Thanks to Philadelphia Cream Cheese for sponsoring this post.
Lemon Blueberry Fluff Bars
Home Ec. messed me all up. Do you remember Home Economics class? Where you learned to wash dishes and bake cookies and parent an egg-with-a-face-drawn-on for a week? The teacher didn’t realize that egg babies are easily replaced after regrettable incidents on the bus. Ahem.
My teacher wasn’t really into cooking (which is a shame, since of course we all took the class primarily to eat cookies), but she did a great job of teaching us safety and sanitation rules — with one exception.
If she had JUST said, “To put out a kitchen fire, smother it with baking soda,” I would’ve remembered that forever. But instead she said, “To put out a kitchen fire, smother it with baking soda and NOT FLOUR. Don’t use flour, but baking soda instead. Flour and baking soda look so similar, right?! Baking soda, flour. Flour, baking soda. But one of them puts out a fire and the other one explodes. Don’t get them mixed up!”
Okay, so I’m paraphrasing, but it was something like that. The immediate result was that the two were all jumbled in my head. The long-term result was that I stood paralyzed in my kitchen last Sunday after accidentally setting my leftover sandwich on fire (only I could manage to set a sandwich on fire) wondering what the heck to do. The fire was inside the oven, thankfully, so I turned the oven off and took a moment to congratulate myself for remembering that much. Then I faced the real issue: flour or baking soda? Baking soda or flour?
Thankfully, we now have another valuable kitchen safety tool: Google. I called out to Mike, “GOOGLE HOW TO PUT OUT KITCHEN FIRES!”
I don’t think you’re supposed to Google in an emergency, but the closed oven bought us time. “Baking soda,” he called out from the living room. (He’s apparently way too cool to run in and make a fuss.) In a few moments the fire (and my pimento cheese sandwich, wahhhh) was doused in baking soda and all was well. Except the ash and baking soda everywhere. And the fact that our apartment smelled like a bonfire for the next few days.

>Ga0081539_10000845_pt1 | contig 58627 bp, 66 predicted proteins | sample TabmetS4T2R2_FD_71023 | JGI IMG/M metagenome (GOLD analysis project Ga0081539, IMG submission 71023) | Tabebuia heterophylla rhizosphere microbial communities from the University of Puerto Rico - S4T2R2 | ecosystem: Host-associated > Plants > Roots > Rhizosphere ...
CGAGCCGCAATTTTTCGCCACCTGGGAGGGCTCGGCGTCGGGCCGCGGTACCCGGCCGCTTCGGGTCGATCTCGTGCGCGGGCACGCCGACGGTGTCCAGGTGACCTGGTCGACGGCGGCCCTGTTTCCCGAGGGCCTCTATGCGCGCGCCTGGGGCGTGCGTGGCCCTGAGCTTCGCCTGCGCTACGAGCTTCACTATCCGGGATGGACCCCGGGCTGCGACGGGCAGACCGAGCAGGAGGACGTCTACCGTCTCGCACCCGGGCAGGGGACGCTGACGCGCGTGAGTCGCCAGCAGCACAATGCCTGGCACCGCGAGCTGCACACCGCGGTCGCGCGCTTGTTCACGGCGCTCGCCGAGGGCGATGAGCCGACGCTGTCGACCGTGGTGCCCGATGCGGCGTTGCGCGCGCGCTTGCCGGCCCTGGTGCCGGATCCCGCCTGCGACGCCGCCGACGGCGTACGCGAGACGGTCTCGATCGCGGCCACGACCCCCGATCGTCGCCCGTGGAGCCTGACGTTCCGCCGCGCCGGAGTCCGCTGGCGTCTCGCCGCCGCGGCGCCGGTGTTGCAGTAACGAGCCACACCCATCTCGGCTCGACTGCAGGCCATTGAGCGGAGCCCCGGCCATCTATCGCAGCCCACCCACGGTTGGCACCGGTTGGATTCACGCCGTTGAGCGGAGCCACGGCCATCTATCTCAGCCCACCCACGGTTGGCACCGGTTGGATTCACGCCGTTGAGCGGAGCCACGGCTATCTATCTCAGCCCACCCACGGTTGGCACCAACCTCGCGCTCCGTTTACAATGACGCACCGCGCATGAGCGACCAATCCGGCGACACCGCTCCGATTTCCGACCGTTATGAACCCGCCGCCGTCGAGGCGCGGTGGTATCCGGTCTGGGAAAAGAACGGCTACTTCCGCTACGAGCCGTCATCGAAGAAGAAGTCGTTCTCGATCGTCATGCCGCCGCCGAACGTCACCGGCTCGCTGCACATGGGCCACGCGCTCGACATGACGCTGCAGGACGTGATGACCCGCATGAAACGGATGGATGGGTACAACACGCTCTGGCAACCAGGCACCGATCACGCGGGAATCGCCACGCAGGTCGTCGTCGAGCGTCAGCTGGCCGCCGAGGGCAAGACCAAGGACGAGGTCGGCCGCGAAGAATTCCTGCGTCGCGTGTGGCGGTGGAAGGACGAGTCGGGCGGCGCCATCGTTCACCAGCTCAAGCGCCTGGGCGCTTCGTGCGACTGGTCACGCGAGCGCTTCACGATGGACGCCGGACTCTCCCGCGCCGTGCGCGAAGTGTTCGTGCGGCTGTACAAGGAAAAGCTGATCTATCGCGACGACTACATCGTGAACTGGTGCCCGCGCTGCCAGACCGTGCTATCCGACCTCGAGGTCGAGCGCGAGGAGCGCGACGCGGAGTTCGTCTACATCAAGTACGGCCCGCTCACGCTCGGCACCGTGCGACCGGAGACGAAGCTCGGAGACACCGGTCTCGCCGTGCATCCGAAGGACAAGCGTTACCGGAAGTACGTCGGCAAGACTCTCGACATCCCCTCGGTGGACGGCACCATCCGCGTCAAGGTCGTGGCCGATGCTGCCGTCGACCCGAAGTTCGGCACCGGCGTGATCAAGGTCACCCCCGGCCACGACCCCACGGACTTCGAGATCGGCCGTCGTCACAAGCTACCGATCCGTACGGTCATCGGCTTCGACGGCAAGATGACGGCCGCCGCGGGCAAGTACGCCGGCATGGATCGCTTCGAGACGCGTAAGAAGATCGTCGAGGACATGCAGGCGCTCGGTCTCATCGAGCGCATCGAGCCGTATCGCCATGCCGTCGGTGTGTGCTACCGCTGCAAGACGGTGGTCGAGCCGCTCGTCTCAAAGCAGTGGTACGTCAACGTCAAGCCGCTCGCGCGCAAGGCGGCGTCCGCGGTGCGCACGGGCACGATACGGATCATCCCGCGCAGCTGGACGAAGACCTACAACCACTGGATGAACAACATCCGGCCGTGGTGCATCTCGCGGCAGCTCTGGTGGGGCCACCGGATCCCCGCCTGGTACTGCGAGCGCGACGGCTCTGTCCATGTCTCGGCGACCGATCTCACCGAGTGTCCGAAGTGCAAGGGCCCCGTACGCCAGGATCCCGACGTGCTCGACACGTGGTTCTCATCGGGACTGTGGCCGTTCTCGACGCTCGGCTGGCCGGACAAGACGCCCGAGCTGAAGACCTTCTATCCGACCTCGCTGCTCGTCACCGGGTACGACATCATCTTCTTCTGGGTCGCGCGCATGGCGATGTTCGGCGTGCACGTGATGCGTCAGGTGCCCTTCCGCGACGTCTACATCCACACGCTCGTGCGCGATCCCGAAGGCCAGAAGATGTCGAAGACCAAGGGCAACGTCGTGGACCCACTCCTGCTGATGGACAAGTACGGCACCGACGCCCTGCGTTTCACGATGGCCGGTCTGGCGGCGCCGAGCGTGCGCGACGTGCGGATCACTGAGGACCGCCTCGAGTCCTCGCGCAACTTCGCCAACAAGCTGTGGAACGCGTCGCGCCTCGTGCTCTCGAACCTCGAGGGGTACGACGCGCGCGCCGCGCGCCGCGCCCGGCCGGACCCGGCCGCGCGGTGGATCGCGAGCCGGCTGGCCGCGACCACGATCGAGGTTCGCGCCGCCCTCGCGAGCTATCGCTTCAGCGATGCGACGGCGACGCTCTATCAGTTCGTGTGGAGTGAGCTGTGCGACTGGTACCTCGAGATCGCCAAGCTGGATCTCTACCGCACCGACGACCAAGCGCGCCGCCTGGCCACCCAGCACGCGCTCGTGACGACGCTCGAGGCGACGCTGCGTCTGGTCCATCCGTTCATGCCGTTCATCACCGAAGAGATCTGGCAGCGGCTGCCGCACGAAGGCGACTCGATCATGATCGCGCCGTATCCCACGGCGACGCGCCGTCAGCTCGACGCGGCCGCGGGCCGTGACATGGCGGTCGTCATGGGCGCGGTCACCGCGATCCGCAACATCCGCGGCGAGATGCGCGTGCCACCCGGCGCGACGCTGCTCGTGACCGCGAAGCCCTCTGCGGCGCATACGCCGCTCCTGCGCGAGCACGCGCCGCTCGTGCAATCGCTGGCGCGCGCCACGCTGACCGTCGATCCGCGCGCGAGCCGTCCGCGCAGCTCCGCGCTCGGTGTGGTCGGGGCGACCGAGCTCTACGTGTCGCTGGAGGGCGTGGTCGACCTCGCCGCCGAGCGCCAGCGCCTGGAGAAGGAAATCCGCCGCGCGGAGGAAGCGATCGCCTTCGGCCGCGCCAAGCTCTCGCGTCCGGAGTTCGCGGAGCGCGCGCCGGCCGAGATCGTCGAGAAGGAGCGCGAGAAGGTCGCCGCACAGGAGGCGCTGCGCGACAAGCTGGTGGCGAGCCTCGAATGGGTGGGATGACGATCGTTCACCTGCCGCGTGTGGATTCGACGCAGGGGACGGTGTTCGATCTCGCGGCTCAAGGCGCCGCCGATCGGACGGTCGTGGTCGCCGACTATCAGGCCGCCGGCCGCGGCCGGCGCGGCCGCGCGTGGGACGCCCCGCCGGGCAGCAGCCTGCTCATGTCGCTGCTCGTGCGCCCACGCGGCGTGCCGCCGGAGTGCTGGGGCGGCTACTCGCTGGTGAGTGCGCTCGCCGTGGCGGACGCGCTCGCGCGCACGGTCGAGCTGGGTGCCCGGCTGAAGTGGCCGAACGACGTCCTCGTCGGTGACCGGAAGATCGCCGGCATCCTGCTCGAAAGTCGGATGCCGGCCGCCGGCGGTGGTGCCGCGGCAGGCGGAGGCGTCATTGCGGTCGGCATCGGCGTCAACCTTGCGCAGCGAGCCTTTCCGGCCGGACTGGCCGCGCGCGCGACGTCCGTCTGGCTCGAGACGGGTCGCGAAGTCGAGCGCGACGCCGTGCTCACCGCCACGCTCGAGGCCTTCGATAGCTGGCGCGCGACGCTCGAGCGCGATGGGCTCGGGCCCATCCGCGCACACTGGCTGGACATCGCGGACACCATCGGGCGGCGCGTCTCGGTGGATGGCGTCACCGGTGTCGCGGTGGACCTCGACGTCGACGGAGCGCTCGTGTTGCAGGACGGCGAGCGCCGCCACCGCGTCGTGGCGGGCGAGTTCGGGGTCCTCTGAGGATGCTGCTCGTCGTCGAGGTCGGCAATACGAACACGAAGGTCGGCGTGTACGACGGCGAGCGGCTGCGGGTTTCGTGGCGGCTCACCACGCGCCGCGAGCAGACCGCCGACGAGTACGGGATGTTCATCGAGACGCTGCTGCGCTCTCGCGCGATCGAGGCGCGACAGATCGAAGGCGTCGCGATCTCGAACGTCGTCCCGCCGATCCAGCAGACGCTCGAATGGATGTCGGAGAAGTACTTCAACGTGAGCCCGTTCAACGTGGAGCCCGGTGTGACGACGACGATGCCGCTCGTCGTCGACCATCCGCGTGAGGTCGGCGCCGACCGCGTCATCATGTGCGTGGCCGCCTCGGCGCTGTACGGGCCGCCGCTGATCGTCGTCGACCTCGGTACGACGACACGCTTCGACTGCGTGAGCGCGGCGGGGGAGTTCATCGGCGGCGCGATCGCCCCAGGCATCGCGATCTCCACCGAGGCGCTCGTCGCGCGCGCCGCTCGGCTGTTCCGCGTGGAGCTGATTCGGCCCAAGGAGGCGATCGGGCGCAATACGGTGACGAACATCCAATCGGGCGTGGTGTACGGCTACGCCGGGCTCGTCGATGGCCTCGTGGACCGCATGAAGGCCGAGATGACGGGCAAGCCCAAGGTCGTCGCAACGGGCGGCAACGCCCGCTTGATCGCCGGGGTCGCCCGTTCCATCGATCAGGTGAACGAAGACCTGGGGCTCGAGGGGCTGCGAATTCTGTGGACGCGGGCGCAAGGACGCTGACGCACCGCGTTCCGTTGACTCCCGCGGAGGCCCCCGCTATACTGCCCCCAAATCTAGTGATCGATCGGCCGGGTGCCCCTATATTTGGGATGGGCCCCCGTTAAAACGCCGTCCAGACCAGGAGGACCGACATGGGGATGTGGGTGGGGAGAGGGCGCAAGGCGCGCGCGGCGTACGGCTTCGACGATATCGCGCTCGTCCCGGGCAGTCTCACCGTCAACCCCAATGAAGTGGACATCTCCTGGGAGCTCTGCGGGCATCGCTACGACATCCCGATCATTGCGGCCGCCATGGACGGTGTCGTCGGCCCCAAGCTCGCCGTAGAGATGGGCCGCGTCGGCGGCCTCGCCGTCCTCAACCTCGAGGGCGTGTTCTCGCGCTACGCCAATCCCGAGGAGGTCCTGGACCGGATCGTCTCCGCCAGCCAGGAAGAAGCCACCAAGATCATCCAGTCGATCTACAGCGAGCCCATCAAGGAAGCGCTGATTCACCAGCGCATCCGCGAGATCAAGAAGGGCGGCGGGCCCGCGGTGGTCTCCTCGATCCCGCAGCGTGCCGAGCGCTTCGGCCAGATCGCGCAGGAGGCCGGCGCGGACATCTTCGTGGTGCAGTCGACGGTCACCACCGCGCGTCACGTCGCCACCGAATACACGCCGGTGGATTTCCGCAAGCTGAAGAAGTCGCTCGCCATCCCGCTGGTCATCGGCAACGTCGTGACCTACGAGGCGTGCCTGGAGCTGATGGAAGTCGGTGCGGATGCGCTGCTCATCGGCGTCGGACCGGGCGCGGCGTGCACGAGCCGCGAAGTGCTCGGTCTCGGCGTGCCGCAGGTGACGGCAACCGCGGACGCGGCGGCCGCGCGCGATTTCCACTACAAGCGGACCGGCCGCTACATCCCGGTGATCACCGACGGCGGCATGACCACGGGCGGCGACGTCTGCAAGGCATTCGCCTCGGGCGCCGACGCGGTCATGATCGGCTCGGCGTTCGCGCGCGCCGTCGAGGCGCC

There are three morals to this story:
1. BAKING SODA.
2. BAKING SODA.
3. BAKING SODA.
I made these fluffy, springy mousse bars specifically to shine on your Easter holiday table. They are cool, tangy, and super creamy! Thanks to Philadelphia Cream Cheese for sponsoring me to create a delicious Easter dessert recipe. This is not an original Philadelphia Cream Cheese recipe — it’s all mine!
One year ago: French Silk Pie Bars
Two years ago: Almond Scones with Raspberry Jam and Clotted Cream
Three years ago: Chocolatey Red Velvet Pull-Apart Bread with Cream Cheese Glaze
Five years ago: Oatmeal Cake with Broiled Icing
- 1 cup all-purpose flour
- 1/4 cup powdered sugar
- pinch of salt
- 1/2 cup butter
- 1 1/2 cups heavy whipping cream
- 3/4 cup powdered sugar, divided
- 1 teaspoon lemon extract
- zest of one lemon
- yellow food coloring as desired
- 2 (8-ounce) packages Philadelphia Cream Cheese, softened
- 12 ounces fresh blueberries
- Preheat your oven to 350 degrees F. Line an 8-inch square baking pan with a foil sling. Process the flour, powdered sugar, and salt together for a few seconds before adding in the chunks of cold butter. Cut the butter into the flour mixture about 6-8 pulses or until it looks like small peas. Press the mixture into the baking dish with the flat bottom of a glass or small dish. Bake for 20 minutes or until very lightly browned. Let cool completely (I stick mine in the fridge to help it along.)
- In a chilled large bowl, whip the heavy cream, 1/2 cup of the powdered sugar, lemon extract, lemon zest (save a little for topping), and a couple drops of food coloring (if desired) together to form stiff peaks. In a separate large bowl, beat the cream cheese and the remaining 1/4 cup powdered sugar (and a couple more drops of food coloring — however many you used in the cream) together until fluffy and light. Whisk about 1/3 of the whipped cream into the cream cheese to lighten it up a little more. Then fold in the rest of the whipped cream very gently until the dip is well combined. Gently stir in the blueberries. Pile the mixture in dollops all around the completely cooled shortbread crust and spread it evenly. Run a thin knife around the outside edges so that after chilling, the bars will come away from the foil evenly. Chill for at least 3 hours before using the foil sling to transfer the bars to a cutting board. Cut and serve chilled.